We are operating, in the last 10 years, at a point in our history where the mistrust of government is at a fever pitch. People just don’t trust government, and the most visible cog is the police department. I’ve never understood law enforcement agencies that don’t understand that transparency is a good thing; it breeds trust, cooperation and better results for everybody. So in Austin and here, my philosophy is very different than the last administration’s philosophy on transparency. I believe that information belongs to the public. When I got to Austin, they used to call the office of public information the office of no information. [But] what I told them there and here, our mindset is: Information belongs to the public.
Is that what motivates you to interact with the media?
I want the community I serve to be familiar with their police chief, to have a relationship that’s one of trust with the police chief, because you know what that means? My cops are gonna be better supported by the taxpayers when they go to the polls, or when they’re being judged by a grand jury for their actions. One of the things I’m very proud of, and it’s happened here and used to happen in Austin all the time, when someone in the public I’ve never met before [yells] “Hey, Art!” Damn it, it makes me happy. They feel like they know me — that’s why I use the media.
You were vocal in opposing the “sanctuary cities” ban, and in April you announced a 43 percent reduction in sexual assault reporting among Houston’s Hispanics. What have you seen since then?
It’s fear. My cops are out on the street; they tell me people are afraid. It is not a win for the people of Houston or Texas when we create an environment through this very ugly, mean-spirited rhetoric, where potentially 11 to 15 million witnesses of crime, or victims of crime, don’t come forward. Here’s the deal: Your kid, somebody you love, is at the bus stop waiting to get picked up, and here comes this pedophile in a van that grabs them and takes off, and the only witness to that crime is that nanny or gardener or whatever undocumented immigrant, but now they might be in fear because the cops might be just as interested in their status as they are in solving that crime, and that person doesn’t come forward. How have we made society safer?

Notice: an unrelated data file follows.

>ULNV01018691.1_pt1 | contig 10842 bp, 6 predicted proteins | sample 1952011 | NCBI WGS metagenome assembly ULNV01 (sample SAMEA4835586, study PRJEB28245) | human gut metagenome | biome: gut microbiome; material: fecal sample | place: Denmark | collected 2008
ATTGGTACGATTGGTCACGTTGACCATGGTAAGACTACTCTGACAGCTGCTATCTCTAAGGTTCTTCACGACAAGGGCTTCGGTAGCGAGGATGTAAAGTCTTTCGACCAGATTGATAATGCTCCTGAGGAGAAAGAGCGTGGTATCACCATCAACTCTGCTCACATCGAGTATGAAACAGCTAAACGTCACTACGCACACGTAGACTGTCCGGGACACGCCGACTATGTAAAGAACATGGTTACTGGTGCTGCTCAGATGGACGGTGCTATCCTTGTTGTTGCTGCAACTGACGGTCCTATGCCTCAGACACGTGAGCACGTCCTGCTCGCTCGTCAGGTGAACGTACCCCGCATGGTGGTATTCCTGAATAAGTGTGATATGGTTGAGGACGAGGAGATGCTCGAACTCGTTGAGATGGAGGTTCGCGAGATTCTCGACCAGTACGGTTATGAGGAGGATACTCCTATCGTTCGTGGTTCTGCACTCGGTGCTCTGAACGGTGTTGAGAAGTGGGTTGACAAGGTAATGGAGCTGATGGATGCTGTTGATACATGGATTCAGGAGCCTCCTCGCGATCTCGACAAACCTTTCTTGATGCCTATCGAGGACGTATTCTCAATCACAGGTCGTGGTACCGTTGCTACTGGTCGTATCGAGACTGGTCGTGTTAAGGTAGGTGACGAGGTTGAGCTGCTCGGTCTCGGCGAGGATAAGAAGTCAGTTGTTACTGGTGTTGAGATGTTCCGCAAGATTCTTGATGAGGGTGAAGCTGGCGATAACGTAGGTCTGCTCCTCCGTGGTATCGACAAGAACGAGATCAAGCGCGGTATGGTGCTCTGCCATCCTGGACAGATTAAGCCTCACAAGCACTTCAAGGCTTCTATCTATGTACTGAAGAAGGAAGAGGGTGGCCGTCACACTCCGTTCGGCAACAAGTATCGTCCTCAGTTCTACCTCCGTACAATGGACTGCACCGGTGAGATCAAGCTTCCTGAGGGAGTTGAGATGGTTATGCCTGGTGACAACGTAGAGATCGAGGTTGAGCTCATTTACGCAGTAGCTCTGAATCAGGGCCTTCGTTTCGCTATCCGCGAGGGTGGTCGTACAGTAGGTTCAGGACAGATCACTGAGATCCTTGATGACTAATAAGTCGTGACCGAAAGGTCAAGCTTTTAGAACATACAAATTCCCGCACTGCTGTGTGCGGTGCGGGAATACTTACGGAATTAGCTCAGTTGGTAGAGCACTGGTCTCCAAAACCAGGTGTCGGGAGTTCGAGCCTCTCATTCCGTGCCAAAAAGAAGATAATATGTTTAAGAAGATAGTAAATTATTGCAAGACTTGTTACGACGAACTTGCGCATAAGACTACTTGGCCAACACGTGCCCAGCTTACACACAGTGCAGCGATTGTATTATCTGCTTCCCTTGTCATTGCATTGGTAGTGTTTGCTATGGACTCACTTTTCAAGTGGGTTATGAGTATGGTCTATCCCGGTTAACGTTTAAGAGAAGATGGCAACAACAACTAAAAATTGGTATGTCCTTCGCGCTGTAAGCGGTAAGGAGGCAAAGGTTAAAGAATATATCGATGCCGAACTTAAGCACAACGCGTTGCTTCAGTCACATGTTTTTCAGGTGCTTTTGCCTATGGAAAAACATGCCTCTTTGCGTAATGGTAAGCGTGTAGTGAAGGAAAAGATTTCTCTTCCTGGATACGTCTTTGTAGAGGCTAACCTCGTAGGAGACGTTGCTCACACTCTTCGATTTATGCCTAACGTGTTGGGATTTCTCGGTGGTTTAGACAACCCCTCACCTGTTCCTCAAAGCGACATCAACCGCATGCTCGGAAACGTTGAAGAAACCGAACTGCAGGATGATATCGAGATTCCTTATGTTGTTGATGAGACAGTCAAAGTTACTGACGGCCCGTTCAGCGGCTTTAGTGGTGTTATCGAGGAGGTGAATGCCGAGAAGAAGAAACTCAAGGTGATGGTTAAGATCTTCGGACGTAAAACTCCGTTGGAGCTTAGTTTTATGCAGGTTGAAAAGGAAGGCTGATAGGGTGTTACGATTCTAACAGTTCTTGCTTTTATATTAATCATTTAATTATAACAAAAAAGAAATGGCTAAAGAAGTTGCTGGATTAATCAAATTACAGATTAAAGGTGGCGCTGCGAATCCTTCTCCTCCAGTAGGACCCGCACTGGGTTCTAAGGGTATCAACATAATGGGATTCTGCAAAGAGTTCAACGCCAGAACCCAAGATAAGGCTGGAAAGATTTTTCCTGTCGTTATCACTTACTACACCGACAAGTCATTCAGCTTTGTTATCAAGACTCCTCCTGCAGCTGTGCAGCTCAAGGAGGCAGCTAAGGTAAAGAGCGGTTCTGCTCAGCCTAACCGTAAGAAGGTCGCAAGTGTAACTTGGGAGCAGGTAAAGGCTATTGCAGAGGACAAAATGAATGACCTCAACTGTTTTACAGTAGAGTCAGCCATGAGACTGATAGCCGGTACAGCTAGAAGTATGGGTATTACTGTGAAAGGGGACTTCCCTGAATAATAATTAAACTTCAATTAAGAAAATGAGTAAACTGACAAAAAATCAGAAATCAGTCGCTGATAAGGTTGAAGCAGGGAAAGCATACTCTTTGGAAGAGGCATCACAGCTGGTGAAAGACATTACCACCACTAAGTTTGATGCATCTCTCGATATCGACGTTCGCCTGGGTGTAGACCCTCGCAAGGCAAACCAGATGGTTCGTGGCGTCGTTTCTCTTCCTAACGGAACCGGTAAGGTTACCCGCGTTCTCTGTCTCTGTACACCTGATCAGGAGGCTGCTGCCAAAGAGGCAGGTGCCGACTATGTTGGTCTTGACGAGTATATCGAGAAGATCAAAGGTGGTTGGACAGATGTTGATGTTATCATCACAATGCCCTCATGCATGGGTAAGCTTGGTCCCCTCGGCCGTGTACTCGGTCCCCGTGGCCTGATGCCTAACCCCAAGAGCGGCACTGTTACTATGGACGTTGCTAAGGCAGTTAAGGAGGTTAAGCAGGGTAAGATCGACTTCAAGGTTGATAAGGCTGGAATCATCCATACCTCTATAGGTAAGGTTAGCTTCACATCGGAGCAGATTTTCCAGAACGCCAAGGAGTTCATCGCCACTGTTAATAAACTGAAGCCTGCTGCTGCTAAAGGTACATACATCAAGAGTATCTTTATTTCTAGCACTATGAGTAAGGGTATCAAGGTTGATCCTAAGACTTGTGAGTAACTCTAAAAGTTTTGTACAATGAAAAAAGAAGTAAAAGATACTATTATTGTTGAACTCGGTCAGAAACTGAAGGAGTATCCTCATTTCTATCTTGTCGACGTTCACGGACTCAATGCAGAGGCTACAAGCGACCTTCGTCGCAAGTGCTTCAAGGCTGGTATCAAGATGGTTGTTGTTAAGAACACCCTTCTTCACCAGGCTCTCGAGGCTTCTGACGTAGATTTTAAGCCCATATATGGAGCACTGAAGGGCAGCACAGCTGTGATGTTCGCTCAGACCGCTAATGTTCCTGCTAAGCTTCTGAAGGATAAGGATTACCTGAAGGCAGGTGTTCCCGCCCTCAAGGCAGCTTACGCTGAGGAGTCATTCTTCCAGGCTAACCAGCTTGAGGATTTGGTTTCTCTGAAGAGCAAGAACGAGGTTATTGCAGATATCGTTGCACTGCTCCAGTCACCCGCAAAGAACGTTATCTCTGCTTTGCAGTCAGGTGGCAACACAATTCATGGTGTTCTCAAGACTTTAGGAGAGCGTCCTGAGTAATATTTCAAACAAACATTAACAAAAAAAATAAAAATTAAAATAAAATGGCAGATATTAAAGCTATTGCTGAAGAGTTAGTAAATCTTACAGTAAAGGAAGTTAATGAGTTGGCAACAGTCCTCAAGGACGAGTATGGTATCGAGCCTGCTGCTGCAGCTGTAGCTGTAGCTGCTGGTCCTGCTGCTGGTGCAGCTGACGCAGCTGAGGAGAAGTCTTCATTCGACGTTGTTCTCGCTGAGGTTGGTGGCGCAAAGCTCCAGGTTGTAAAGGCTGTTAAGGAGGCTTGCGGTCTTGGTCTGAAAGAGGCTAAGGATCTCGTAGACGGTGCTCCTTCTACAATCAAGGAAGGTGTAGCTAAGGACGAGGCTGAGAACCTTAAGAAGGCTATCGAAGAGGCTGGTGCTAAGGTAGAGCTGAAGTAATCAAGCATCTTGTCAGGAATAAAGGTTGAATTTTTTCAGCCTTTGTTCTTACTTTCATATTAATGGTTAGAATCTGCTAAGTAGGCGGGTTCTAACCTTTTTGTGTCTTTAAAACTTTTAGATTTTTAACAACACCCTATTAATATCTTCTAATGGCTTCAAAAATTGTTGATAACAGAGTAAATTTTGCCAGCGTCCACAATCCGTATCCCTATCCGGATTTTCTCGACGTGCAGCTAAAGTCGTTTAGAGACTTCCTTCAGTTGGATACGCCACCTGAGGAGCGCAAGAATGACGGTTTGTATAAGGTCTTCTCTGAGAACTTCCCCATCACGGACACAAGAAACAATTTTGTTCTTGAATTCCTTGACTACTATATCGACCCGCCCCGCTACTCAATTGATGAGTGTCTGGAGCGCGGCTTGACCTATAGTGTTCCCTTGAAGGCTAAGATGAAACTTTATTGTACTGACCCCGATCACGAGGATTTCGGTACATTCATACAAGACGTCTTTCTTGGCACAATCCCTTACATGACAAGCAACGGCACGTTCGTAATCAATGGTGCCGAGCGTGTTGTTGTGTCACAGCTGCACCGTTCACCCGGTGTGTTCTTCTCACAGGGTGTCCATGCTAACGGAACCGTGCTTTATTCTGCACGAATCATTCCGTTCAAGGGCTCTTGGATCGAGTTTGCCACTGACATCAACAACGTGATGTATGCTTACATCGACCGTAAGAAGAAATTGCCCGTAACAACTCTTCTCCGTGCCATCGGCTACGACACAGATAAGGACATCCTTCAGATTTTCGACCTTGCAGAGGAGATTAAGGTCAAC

Have you felt a backlash due to your politics?
My dad used to tell me, “If you’re not afraid to lose, you can’t.” So I’m always gonna do my job in a manner that’s consistent with what I believe, and if that means I have to lose my job because I have to stand up to corruption or speak out about bad public policy or policy failures that relate to public safety — immigration policy impacts public safety, gun policy impacts public safety, trying to make us the “potty police” with the “bathroom bill” impacts public safety — I’m gonna speak out. I’m always very vocal about what I think; sometimes I’m described as a guy that’s hard to control, but the truth of the matter is, I’m here because this is where I’m supposed to be.